Hawaii police officers want amnesty from paying for and sleeping with prostitutes. The exception would be in place for undercover police to be able to have sex on the job in order to maintain their cover and uncover more information. Officers claim that the legal protection will allow them to catch criminals in the act.
The debate in Honolulu, Hawaii is not about including the immunity in the prostitution bill HB 1926, but whether or not to maintain the protection in the bill. The exemption of police officers from being able to use sex workers on the job with no legal repercussion has been heavily criticized on all sides.
Human rights advocates assert the law is open season for malpractice. Many of the workers have been forced into the practice and will be further traumatized by the act. There is also the question of a sex worker losing all trust in Hawaii police and become much less cooperative in the situation that police need to be involved. Police can do their job just fine without this legal protection as seen in every other state where police are penalized for using prostitutes.
The bill is considered “antiquated” and needs to be revised to remove police protection. Hawaii police however see the benefit of being able to use prostitutes as a needed element in investigations. Strict rules maintain the Hawaii police professionalism when using sex workers according to their representative in Honolulu. Going so deep undercover to catch high ranking sex traffickers is deemed worth the possible trauma for the worker who game the information. The unpredicted degree of law breaking by an officer will put the prostitute at ease, they claim, and not see through the cover of the officer.
The police’s point has not been accepted because sex on the part of an officer is always voluntary. Undercover drug investigations, for example, can force an officer to do a drug to prove they belong with the organization. However, a sex ring would not have one of its members to have sex with one of their sex slaves. Many cases of police misconduct against citizens should be enough to prove the need to remove the provision from the bill.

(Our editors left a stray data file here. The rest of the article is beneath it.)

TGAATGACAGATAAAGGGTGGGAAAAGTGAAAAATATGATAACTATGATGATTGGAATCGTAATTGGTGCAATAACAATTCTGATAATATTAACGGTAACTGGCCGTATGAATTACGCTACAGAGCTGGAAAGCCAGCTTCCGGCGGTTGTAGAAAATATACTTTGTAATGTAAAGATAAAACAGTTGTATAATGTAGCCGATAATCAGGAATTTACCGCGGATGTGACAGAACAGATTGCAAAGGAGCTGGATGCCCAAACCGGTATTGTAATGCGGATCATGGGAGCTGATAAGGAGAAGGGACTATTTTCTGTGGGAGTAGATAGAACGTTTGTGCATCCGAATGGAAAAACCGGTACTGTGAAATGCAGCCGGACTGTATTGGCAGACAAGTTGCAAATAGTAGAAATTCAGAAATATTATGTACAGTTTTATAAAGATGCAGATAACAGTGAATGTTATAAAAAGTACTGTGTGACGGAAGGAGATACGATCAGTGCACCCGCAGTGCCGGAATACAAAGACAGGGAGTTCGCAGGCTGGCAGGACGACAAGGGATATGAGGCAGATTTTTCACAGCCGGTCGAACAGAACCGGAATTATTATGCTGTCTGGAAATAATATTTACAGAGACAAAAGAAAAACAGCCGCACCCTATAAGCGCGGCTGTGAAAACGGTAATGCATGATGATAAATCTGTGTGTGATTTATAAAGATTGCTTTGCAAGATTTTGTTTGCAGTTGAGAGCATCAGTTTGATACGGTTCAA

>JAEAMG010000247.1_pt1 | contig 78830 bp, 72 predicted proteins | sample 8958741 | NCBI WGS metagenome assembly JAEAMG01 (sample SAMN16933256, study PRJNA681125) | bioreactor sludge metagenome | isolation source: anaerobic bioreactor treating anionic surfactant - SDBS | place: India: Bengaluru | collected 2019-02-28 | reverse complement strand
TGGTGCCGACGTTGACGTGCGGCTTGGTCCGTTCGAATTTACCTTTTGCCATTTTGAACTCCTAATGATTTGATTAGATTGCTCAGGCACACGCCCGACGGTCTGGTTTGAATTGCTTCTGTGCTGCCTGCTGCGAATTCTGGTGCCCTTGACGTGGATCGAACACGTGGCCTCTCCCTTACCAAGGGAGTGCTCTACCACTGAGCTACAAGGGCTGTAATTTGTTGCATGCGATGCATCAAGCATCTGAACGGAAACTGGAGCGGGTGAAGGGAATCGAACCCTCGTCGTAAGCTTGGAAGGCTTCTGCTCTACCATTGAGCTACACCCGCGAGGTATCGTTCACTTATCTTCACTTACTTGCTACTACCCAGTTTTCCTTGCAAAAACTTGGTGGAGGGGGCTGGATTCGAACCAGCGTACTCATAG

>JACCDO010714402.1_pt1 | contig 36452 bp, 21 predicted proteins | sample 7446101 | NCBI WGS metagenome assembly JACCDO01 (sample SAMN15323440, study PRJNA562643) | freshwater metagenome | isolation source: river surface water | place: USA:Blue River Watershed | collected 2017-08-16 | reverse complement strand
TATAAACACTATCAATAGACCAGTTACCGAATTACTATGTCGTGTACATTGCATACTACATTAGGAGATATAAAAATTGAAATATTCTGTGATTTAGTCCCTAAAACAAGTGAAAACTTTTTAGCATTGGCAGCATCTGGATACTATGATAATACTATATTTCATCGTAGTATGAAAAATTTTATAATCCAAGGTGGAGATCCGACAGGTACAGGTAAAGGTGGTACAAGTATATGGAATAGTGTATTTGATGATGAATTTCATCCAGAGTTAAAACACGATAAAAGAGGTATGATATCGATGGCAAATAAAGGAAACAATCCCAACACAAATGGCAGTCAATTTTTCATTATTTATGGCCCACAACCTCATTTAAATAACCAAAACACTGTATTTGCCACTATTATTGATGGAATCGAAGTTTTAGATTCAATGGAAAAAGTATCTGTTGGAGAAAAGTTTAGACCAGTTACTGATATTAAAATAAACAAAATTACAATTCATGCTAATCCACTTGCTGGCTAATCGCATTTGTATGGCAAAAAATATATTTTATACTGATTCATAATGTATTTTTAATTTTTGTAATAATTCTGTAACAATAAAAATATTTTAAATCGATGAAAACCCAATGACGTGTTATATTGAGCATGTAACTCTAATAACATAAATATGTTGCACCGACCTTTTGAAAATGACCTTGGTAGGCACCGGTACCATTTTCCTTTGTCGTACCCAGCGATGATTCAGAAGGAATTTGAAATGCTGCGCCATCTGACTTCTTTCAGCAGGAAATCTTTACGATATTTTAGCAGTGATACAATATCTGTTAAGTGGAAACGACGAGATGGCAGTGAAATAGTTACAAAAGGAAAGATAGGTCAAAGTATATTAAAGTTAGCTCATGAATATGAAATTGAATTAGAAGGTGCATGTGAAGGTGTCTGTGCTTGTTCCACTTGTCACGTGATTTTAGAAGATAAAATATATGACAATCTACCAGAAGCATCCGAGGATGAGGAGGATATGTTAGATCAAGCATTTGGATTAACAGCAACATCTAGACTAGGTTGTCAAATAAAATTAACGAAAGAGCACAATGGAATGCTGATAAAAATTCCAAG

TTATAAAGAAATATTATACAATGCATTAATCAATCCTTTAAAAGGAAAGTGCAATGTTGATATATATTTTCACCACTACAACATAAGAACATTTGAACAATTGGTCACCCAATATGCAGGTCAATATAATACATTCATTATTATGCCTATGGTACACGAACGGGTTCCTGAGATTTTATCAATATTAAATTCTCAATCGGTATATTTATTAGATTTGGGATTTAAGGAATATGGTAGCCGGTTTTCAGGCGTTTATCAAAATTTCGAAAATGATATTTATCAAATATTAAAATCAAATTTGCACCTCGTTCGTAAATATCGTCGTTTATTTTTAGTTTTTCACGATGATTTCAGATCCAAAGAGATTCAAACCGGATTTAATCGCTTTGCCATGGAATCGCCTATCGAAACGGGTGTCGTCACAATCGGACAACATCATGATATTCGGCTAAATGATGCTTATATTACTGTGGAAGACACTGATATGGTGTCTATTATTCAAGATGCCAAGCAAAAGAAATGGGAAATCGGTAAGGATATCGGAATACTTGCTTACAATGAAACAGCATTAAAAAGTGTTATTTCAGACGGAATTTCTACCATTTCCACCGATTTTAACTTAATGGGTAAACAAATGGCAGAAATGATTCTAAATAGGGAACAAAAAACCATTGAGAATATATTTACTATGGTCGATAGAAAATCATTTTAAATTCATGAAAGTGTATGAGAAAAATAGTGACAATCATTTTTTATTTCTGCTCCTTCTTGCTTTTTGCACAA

Police have also been recorded in sexual assault cases against prostitutes outside of Hawaii including three current cases that are awaiting final court proceedings to finish their arrest. A police officer from Massachusetts pleaded guilty last year to extortion against sex workers. An officer waits sentencing in California after being proven guilty of rape against different prostitutes while on patrol. Hawaii authorities continue to claim that any cases of misconduct are treated appropriately within the police internal system.
Hawaii cops asking for the benefit of prostitutes is completely out of the ordinary when comparing to the rest of the states in the nation. Prostitution is not a regional problem but a global one. Allowing the practice to continue according to critics is barbaric and unnecessary. Even vice officers have voiced they are unconvinced that Hawaii officers should be protected under law to use sex workers.
Police have so many loopholes in their policing due to a brotherhood of sorts being formed between officers. Many officers feel they are above the law and have no fear of negative repercussion when abusing their power. It is no different in Los Angeles, California or Honolulu, Hawaii, power corrupts and without a governing body controlling the actions of police, the abuses will continue. At the very least the police in Honolulu are confident in what they are asking for and are willing to go through the law to do as they please. Prostitution is not the worst thing officers partake in as recorded daily on CopBlock.org; a group dedicated to exposing police abuses of power. In the case of hawaii police wanting a benefit of prostitutes should not be granted as long as the general public is unable to also partake in the action. Legal prostitution would greatly curb the illegal market and cause an increase in revenue for the local government.
Opinion By Andy Diaz